As a matter fact : don't diagnose yourself at all. There is an old saying in the med biz, "A doctor who treats himself, has a fool for a patient."
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  9. #8  
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    The human ability to tolerate sodium is very variable. There are some people, and especially those of African descent, who have very poor tolerance for high sodium. If you fit into that category, you should severely moderate sodium intake. If your blood pressure increases substantially after consuming a bit too much salt, you have this intolerance. Easy to test.

    To a degree, mitigation can be done by increasing the potassium/sodium balance. For example : bananas are known to be high in potassium, and help mitigate the harmful effects of too much sodium.

    The best advice is to keep salt consumption moderated. But the salt you use should be iodised to keep iodine levels healthy. The recent fashion of sea salt or rock salt crystals, that are more 'natural', without iodine, is actually harmful to the health of those who fall for that nonsense.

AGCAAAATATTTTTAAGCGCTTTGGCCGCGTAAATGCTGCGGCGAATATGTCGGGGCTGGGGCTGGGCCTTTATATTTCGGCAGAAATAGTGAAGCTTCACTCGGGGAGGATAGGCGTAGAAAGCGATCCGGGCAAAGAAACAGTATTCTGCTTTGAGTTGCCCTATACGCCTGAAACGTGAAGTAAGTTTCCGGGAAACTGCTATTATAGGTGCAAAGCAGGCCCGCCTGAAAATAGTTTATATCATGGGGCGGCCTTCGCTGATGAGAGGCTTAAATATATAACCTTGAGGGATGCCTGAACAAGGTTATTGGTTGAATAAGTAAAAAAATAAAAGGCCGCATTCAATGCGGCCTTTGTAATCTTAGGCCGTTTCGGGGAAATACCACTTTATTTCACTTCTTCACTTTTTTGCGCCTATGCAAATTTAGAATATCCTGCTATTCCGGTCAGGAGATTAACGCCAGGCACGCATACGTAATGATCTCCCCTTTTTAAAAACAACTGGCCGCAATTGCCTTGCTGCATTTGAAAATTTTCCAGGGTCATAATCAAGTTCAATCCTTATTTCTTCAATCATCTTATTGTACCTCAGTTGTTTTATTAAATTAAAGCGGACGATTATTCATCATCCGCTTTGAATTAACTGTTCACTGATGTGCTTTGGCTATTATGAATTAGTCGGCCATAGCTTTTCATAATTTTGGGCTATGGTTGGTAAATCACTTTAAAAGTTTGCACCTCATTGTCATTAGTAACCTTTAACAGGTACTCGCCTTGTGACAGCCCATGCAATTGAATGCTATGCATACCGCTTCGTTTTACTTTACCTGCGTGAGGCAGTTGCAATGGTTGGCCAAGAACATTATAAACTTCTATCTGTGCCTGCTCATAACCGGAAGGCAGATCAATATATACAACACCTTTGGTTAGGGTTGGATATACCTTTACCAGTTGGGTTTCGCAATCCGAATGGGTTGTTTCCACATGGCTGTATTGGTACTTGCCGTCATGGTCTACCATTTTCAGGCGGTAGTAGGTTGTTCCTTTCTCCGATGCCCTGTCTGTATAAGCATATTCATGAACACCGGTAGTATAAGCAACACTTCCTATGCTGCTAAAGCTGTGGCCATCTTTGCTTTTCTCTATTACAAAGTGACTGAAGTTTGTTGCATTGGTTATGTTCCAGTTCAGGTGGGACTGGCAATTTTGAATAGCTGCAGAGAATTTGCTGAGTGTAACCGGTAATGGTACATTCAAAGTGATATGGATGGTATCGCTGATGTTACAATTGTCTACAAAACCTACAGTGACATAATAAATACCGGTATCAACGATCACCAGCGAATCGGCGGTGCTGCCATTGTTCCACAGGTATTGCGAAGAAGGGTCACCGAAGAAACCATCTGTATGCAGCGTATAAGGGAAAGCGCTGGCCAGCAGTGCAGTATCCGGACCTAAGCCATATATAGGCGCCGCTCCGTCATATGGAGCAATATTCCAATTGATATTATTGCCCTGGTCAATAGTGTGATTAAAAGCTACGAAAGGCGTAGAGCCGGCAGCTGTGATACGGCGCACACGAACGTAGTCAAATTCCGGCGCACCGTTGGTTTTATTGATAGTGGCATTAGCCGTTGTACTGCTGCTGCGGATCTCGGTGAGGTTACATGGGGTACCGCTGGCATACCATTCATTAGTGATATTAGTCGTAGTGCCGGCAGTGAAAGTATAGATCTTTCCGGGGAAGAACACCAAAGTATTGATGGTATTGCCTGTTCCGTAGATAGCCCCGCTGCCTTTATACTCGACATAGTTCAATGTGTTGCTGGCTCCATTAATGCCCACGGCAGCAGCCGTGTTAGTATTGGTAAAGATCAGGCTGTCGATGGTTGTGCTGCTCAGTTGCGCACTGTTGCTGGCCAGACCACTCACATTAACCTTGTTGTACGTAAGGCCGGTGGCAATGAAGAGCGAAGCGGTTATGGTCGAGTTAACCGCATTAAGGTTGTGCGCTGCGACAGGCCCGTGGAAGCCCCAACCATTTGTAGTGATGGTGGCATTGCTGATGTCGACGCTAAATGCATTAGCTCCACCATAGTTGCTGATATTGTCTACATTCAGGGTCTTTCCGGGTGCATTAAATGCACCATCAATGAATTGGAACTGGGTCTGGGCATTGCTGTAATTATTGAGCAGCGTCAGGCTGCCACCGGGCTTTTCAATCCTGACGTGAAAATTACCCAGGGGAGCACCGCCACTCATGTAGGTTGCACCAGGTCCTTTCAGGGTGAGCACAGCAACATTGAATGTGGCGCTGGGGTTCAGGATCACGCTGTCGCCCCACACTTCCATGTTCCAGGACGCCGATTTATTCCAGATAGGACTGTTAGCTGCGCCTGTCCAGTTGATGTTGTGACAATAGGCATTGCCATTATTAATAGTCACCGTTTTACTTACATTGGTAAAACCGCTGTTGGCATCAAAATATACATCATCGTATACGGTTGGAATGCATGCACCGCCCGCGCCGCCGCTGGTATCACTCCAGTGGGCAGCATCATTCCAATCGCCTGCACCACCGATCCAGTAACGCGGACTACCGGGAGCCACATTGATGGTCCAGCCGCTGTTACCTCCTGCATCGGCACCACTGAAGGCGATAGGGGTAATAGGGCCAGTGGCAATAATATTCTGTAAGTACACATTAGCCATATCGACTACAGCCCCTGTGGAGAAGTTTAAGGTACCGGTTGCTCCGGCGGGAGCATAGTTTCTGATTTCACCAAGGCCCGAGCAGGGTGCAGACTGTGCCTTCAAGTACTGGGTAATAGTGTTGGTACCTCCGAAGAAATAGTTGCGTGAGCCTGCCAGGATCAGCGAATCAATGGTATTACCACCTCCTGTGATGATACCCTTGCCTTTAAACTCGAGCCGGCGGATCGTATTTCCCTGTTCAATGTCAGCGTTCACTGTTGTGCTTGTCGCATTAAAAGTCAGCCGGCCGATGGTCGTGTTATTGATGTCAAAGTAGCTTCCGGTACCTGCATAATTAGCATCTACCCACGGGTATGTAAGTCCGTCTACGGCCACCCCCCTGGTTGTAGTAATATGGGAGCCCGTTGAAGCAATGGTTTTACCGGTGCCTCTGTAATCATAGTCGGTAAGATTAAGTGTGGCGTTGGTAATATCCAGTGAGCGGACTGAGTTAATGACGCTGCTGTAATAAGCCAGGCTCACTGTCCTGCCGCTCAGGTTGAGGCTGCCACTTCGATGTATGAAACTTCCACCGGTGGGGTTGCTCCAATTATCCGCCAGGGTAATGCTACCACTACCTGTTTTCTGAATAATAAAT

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  10. #9  
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    Quote Originally Posted by Holmes View Post
    this salt contains iodine a necessary nutrient is whats on label in usa

    is that on labels on salt in other countries?

    can i get it elsewhere ?or just salt?

    HOW MUCH SALT DOES A PERSON NEED?

    ive heard its less than a teaspoon a day
    You can get iodine from fish. But since people rarely eat fish this days: iodine became important. People didn't eat fish because in modern urban setting people had plenty of meat.
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  11. #10